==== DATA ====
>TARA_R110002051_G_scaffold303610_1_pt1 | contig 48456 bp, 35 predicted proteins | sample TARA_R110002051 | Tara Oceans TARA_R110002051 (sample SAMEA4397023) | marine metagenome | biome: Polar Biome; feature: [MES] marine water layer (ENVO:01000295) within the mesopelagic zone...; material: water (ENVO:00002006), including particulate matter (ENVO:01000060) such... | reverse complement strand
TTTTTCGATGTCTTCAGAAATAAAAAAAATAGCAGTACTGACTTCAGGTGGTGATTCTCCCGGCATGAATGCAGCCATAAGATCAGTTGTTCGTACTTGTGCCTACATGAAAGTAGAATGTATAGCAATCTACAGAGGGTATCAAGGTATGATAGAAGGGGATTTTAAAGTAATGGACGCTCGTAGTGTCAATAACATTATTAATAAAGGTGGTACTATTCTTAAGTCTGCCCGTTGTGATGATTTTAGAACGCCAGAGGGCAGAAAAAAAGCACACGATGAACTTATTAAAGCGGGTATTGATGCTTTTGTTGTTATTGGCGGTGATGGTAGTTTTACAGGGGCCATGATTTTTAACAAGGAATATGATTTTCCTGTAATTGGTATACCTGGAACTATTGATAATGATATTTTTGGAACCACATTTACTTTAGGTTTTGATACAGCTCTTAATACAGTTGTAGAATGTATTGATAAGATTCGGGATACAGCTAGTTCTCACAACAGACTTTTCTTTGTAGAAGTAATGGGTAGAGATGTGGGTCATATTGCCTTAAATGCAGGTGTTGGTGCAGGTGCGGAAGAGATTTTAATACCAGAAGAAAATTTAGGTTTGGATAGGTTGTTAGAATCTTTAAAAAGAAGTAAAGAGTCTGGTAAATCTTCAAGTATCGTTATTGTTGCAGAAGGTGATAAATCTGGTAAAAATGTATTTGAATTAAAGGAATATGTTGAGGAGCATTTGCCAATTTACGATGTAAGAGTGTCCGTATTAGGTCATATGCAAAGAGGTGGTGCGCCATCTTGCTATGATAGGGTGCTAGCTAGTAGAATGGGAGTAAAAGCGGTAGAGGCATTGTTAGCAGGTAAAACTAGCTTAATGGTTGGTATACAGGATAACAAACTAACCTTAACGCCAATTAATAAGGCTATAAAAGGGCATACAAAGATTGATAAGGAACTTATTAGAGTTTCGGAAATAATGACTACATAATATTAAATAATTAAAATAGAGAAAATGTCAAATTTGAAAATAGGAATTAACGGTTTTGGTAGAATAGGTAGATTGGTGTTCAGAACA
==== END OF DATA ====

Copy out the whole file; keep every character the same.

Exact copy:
>TARA_R110002051_G_scaffold303610_1_pt1 | contig 48456 bp, 35 predicted proteins | sample TARA_R110002051 | Tara Oceans TARA_R110002051 (sample SAMEA4397023) | marine metagenome | biome: Polar Biome; feature: [MES] marine water layer (ENVO:01000295) within the mesopelagic zone...; material: water (ENVO:00002006), including particulate matter (ENVO:01000060) such... | reverse complement strand
TTTTTCGATGTCTTCAGAAATAAAAAAAATAGCAGTACTGACTTCAGGTGGTGATTCTCCCGGCATGAATGCAGCCATAAGATCAGTTGTTCGTACTTGTGCCTACATGAAAGTAGAATGTATAGCAATCTACAGAGGGTATCAAGGTATGATAGAAGGGGATTTTAAAGTAATGGACGCTCGTAGTGTCAATAACATTATTAATAAAGGTGGTACTATTCTTAAGTCTGCCCGTTGTGATGATTTTAGAACGCCAGAGGGCAGAAAAAAAGCACACGATGAACTTATTAAAGCGGGTATTGATGCTTTTGTTGTTATTGGCGGTGATGGTAGTTTTACAGGGGCCATGATTTTTAACAAGGAATATGATTTTCCTGTAATTGGTATACCTGGAACTATTGATAATGATATTTTTGGAACCACATTTACTTTAGGTTTTGATACAGCTCTTAATACAGTTGTAGAATGTATTGATAAGATTCGGGATACAGCTAGTTCTCACAACAGACTTTTCTTTGTAGAAGTAATGGGTAGAGATGTGGGTCATATTGCCTTAAATGCAGGTGTTGGTGCAGGTGCGGAAGAGATTTTAATACCAGAAGAAAATTTAGGTTTGGATAGGTTGTTAGAATCTTTAAAAAGAAGTAAAGAGTCTGGTAAATCTTCAAGTATCGTTATTGTTGCAGAAGGTGATAAATCTGGTAAAAATGTATTTGAATTAAAGGAATATGTTGAGGAGCATTTGCCAATTTACGATGTAAGAGTGTCCGTATTAGGTCATATGCAAAGAGGTGGTGCGCCATCTTGCTATGATAGGGTGCTAGCTAGTAGAATGGGAGTAAAAGCGGTAGAGGCATTGTTAGCAGGTAAAACTAGCTTAATGGTTGGTATACAGGATAACAAACTAACCTTAACGCCAATTAATAAGGCTATAAAAGGGCATACAAAGATTGATAAGGAACTTATTAGAGTTTCGGAAATAATGACTACATAATATTAAATAATTAAAATAGAGAAAATGTCAAATTTGAAAATAGGAATTAACGGTTTTGGTAGAATAGGTAGATTGGTGTTCAGAACA